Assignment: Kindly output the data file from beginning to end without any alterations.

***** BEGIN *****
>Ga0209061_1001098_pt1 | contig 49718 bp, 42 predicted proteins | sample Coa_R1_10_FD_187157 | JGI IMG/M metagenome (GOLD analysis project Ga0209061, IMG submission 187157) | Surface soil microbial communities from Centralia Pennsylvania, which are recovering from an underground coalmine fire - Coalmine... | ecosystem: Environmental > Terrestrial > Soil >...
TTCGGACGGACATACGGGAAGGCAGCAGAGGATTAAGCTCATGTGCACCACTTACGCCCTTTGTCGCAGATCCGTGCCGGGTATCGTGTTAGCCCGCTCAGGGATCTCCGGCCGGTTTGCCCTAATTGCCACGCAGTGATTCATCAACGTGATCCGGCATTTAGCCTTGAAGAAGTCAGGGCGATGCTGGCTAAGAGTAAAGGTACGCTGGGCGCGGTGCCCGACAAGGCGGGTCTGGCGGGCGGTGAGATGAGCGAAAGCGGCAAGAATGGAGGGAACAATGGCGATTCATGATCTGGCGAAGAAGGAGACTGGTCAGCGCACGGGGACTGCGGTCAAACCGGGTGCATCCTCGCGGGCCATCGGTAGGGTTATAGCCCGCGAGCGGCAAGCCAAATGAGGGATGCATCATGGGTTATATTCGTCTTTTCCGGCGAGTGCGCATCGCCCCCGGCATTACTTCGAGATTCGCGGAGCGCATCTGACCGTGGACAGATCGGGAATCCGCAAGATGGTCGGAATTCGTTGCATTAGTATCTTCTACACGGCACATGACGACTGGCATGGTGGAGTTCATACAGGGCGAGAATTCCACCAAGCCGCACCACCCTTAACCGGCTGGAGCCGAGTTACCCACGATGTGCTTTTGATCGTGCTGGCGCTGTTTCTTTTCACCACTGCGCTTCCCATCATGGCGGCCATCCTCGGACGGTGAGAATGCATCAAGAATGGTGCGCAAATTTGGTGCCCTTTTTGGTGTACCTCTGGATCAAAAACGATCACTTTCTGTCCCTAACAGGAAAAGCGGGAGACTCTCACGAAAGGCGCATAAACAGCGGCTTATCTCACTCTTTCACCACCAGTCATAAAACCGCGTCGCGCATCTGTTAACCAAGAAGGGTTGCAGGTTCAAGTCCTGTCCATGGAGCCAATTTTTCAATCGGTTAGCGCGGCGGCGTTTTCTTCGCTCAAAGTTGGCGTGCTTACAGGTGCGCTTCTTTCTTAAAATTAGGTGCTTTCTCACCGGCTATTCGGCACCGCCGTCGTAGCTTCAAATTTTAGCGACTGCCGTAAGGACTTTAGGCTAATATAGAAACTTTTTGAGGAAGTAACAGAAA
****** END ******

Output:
>Ga0209061_1001098_pt1 | contig 49718 bp, 42 predicted proteins | sample Coa_R1_10_FD_187157 | JGI IMG/M metagenome (GOLD analysis project Ga0209061, IMG submission 187157) | Surface soil microbial communities from Centralia Pennsylvania, which are recovering from an underground coalmine fire - Coalmine... | ecosystem: Environmental > Terrestrial > Soil >...
TTCGGACGGACATACGGGAAGGCAGCAGAGGATTAAGCTCATGTGCACCACTTACGCCCTTTGTCGCAGATCCGTGCCGGGTATCGTGTTAGCCCGCTCAGGGATCTCCGGCCGGTTTGCCCTAATTGCCACGCAGTGATTCATCAACGTGATCCGGCATTTAGCCTTGAAGAAGTCAGGGCGATGCTGGCTAAGAGTAAAGGTACGCTGGGCGCGGTGCCCGACAAGGCGGGTCTGGCGGGCGGTGAGATGAGCGAAAGCGGCAAGAATGGAGGGAACAATGGCGATTCATGATCTGGCGAAGAAGGAGACTGGTCAGCGCACGGGGACTGCGGTCAAACCGGGTGCATCCTCGCGGGCCATCGGTAGGGTTATAGCCCGCGAGCGGCAAGCCAAATGAGGGATGCATCATGGGTTATATTCGTCTTTTCCGGCGAGTGCGCATCGCCCCCGGCATTACTTCGAGATTCGCGGAGCGCATCTGACCGTGGACAGATCGGGAATCCGCAAGATGGTCGGAATTCGTTGCATTAGTATCTTCTACACGGCACATGACGACTGGCATGGTGGAGTTCATACAGGGCGAGAATTCCACCAAGCCGCACCACCCTTAACCGGCTGGAGCCGAGTTACCCACGATGTGCTTTTGATCGTGCTGGCGCTGTTTCTTTTCACCACTGCGCTTCCCATCATGGCGGCCATCCTCGGACGGTGAGAATGCATCAAGAATGGTGCGCAAATTTGGTGCCCTTTTTGGTGTACCTCTGGATCAAAAACGATCACTTTCTGTCCCTAACAGGAAAAGCGGGAGACTCTCACGAAAGGCGCATAAACAGCGGCTTATCTCACTCTTTCACCACCAGTCATAAAACCGCGTCGCGCATCTGTTAACCAAGAAGGGTTGCAGGTTCAAGTCCTGTCCATGGAGCCAATTTTTCAATCGGTTAGCGCGGCGGCGTTTTCTTCGCTCAAAGTTGGCGTGCTTACAGGTGCGCTTCTTTCTTAAAATTAGGTGCTTTCTCACCGGCTATTCGGCACCGCCGTCGTAGCTTCAAATTTTAGCGACTGCCGTAAGGACTTTAGGCTAATATAGAAACTTTTTGAGGAAGTAACAGAAA